Toddlers and Picky Eating
After the first year of life, growth rate slows dramatically. Most children will double their birth weight by 6 months and triple it by one year, growing an average of 14-16 lbs in the first year. In the second year, weight gain slows to 7-8 lbs and, in subsequent years, slows to an average of 4-5 lbs per year. Height growth rate similarly decreases from 12-14 inches in the first year to a steady rate of 3-4 inches in all subsequent years. There are many reasons for this drop in growth rate, not the least of which is the accelerated movement that coincides with the first birthday. The important result of all this is there is a concurrent decrease in energy requirements and a drop in the food intake. This change in the food consumption pattern, usually worrisome to most parents, is normal. To repeat, this change in the food consumption pattern, usually worrisome to most parents is normal.
Why are toddlers such picky eaters?
Toddlers are extremely interested in learning about their environment. Because of the ready availability of food, they are quite capable of using food creatively in pursuit of this important priority much to the chagrin of their parents. Developmentally, the average 12 month old can place food on a spoon but has difficulty in directing the spoon and the food on it into his or her mouth. The same thing occurs with a cup. Spills and messes are the rule rather than the exception.
What are the basic needs for my child?
Nutritional requirement vary from 1400- 2400 calories per day! Children ages 1-3 require approximately 600 mg calcium per day (12-15 oz) where children 4-5 need 800 mg (15-18oz) a day. Remember that 2% or skim milk is fine after age 2. Cheese and yogurt are fine for calcium supplements but beware of excess sugars and look for Vitamin D supplementation.
What about the portion size?
It’s less than you think. One portion equals about 1 tablespoon per year of age. For example, a two year old requires about 2 tablespoons (or 1/8 of a cup) of carrots to equal one serving of vegetable! (The average adult serving is ½ cup).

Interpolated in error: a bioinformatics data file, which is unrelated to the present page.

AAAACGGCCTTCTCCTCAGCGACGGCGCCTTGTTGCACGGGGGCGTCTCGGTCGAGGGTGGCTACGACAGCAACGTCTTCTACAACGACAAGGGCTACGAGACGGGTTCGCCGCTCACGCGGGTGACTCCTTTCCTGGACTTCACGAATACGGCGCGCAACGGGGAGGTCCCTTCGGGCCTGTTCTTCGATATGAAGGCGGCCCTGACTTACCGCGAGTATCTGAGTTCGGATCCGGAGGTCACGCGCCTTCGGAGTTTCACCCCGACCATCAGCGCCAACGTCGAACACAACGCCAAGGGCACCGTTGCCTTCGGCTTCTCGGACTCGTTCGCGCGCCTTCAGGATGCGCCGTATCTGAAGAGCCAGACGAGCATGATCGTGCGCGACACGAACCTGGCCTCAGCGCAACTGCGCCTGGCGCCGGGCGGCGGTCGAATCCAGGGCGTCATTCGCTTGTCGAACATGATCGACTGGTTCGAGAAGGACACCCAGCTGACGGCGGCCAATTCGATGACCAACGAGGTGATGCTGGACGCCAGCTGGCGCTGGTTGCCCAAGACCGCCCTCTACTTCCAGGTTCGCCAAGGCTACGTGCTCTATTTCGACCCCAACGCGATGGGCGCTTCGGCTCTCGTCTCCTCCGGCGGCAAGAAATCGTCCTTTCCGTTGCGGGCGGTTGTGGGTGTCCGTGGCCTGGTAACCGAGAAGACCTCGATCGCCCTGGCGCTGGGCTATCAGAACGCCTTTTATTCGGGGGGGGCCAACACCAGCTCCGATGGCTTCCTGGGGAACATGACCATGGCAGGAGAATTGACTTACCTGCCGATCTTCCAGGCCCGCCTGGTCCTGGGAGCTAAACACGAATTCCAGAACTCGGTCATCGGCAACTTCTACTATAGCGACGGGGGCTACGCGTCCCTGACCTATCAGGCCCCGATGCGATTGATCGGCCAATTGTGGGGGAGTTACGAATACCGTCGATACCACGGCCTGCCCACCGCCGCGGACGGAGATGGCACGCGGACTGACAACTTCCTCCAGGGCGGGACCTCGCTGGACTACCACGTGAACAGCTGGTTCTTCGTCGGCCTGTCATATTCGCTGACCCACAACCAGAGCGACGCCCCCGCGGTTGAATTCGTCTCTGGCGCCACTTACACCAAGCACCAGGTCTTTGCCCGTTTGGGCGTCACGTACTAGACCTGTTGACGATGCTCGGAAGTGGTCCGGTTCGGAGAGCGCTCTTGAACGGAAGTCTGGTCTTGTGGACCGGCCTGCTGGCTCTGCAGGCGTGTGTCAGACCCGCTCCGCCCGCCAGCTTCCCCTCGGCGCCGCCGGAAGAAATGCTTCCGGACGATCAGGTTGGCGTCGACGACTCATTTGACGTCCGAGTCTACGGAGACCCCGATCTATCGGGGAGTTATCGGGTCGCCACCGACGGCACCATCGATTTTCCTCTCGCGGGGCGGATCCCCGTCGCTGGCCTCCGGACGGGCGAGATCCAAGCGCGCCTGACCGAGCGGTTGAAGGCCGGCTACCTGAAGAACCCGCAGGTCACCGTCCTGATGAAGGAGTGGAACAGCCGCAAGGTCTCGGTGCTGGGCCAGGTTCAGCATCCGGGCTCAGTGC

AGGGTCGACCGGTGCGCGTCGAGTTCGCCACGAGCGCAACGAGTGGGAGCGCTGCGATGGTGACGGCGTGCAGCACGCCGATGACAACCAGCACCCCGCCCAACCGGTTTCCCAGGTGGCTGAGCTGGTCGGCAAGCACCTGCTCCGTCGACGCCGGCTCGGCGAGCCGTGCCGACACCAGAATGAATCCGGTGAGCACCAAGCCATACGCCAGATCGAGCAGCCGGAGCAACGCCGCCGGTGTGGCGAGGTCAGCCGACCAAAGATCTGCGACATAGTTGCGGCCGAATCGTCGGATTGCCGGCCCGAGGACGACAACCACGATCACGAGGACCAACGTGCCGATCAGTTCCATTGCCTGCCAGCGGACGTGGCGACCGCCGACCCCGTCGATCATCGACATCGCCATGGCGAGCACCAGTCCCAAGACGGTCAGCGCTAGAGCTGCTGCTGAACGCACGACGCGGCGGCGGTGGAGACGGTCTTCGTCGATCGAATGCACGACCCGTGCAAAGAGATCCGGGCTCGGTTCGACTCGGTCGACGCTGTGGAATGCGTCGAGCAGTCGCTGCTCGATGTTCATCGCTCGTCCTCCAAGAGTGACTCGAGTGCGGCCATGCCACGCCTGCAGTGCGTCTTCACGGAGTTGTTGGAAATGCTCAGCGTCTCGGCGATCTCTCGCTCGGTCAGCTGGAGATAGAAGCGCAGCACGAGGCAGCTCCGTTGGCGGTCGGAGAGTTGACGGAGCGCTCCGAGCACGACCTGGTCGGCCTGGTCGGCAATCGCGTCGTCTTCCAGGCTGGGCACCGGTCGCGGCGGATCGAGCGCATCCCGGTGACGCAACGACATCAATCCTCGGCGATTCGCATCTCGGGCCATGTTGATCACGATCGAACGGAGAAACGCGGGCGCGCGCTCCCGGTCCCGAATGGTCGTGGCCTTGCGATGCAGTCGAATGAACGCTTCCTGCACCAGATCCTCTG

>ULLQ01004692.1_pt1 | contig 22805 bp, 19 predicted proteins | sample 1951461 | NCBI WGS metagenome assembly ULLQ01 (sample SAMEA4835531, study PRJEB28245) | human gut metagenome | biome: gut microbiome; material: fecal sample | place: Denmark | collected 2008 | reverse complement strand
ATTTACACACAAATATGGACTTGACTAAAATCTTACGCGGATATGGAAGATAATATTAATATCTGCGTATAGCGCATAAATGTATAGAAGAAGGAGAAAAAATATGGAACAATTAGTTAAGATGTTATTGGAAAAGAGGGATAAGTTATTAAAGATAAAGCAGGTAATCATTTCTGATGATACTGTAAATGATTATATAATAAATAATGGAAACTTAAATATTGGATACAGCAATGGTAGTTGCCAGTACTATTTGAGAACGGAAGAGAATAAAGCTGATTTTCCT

What can I do for my child?
In general, patience is a necessary virtue. Introduce new foods gradually; toddlers have erratic tastes and it takes a while to become used to a particular food item. Often coupling a familiar, tasty food with a new one is helpful in overcoming this resistance. Use small, child-size portions and provide seconds when your child seems interested. Frequent feeding of small portions may not be as convenient for you, but will encourage your toddler to eat. However, beware of “grazing” all day long. Offer food at 3 meals and 2-3 snack times.
Make eating an enjoyable experience. Quiet surroundings with no blaring TVs or radios help reduce distractions and enhance food intake. Try to imagine yourself in your child’s place. Remember that it’s difficult to enjoy your food when your feet are suspended in midair and provide a high chair that allows your child’s feet to lie on a foot rest. 6) Set a good example yourself. Children need role models for all of their behaviors. Be patient and understanding, but set boundaries. Offer lots of variety but limited choices. The whole family will then benefit from the experience.
Shop smart! Remember, you control what your children eat so choose some healthy foods. Follow the recommendations for 5 fruits and vegetables per day. Good habits start now!
What if my child refuses milk?
Try to serve it at room temperature because cold milk is painful to a teething child, serve with a colored straw, cook cereals with milk and use other milk-based products like yogurts and cheeses, use flavored milk products.
What if my child drinks too much milk?
Offer milk only at specified times like after meals, substitute water for milk whenever possible. Children never need more than 24 oz. per day.
What if my child refuses meat?
Remember that rotary and side to side chewing don’t develop until the end of the second year and give minced moist meats or meats that are easily chewed like turkey and chicken, offer mild flavored fish including tuna, offer eggs, peanut butter and tofu/legumes as meat protein substitutes. The truth is that meat is not critical and that protein and fat can be provided with vegetables and dairy.
What if my child refuses fruits or vegetables?
Use milk to moisten mashed potatoes, introduce small portions of bite-size pieces of raw or cooked vegetables, add fresh or dry fruits to cereals, jello, pudding or ice cream, and when all else fails, remember there’s always tomorrow.
What else can I do to increase my child’s familiarity to foods?
Sing familiar songs about food-“On Top of Spaghetti," "I Found a Peanut," "Ten Bottles of Milk on the Shelf," or sing "Old MacDonald Had a Farm," using a variety of vegetables instead of animals. Play games that involve food like grocery store (keep old boxes and jars) or restaurant. Take a food related field trip. Also, let children explore foods; sometimes it’s okay to play with food. Identify similarities and differences (colors and shapes, tastes and textures) and play counting games.